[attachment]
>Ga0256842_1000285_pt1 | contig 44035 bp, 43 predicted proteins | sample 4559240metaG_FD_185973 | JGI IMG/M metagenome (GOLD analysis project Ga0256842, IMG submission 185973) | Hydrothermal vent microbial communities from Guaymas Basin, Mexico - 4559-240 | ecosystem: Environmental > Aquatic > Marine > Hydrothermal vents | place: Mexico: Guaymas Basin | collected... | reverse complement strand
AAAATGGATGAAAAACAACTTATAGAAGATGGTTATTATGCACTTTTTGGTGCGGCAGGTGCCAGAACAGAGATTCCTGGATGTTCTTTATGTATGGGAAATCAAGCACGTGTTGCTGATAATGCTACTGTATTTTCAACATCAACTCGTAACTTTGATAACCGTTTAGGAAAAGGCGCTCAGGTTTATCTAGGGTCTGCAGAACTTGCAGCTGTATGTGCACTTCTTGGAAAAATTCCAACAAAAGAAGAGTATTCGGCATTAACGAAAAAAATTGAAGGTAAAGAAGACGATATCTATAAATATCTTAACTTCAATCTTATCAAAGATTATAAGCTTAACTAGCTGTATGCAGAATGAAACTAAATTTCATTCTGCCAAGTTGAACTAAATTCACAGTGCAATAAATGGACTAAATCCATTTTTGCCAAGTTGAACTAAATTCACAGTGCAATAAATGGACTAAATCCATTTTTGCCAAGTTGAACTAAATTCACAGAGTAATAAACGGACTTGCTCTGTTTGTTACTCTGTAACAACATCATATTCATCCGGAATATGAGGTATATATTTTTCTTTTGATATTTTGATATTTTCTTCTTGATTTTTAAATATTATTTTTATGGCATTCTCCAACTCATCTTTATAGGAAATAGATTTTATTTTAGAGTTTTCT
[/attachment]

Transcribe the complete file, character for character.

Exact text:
>Ga0256842_1000285_pt1 | contig 44035 bp, 43 predicted proteins | sample 4559240metaG_FD_185973 | JGI IMG/M metagenome (GOLD analysis project Ga0256842, IMG submission 185973) | Hydrothermal vent microbial communities from Guaymas Basin, Mexico - 4559-240 | ecosystem: Environmental > Aquatic > Marine > Hydrothermal vents | place: Mexico: Guaymas Basin | collected... | reverse complement strand
AAAATGGATGAAAAACAACTTATAGAAGATGGTTATTATGCACTTTTTGGTGCGGCAGGTGCCAGAACAGAGATTCCTGGATGTTCTTTATGTATGGGAAATCAAGCACGTGTTGCTGATAATGCTACTGTATTTTCAACATCAACTCGTAACTTTGATAACCGTTTAGGAAAAGGCGCTCAGGTTTATCTAGGGTCTGCAGAACTTGCAGCTGTATGTGCACTTCTTGGAAAAATTCCAACAAAAGAAGAGTATTCGGCATTAACGAAAAAAATTGAAGGTAAAGAAGACGATATCTATAAATATCTTAACTTCAATCTTATCAAAGATTATAAGCTTAACTAGCTGTATGCAGAATGAAACTAAATTTCATTCTGCCAAGTTGAACTAAATTCACAGTGCAATAAATGGACTAAATCCATTTTTGCCAAGTTGAACTAAATTCACAGTGCAATAAATGGACTAAATCCATTTTTGCCAAGTTGAACTAAATTCACAGAGTAATAAACGGACTTGCTCTGTTTGTTACTCTGTAACAACATCATATTCATCCGGAATATGAGGTATATATTTTTCTTTTGATATTTTGATATTTTCTTCTTGATTTTTAAATATTATTTTTATGGCATTCTCCAACTCATCTTTATAGGAAATAGATTTTATTTTAGAGTTTTCT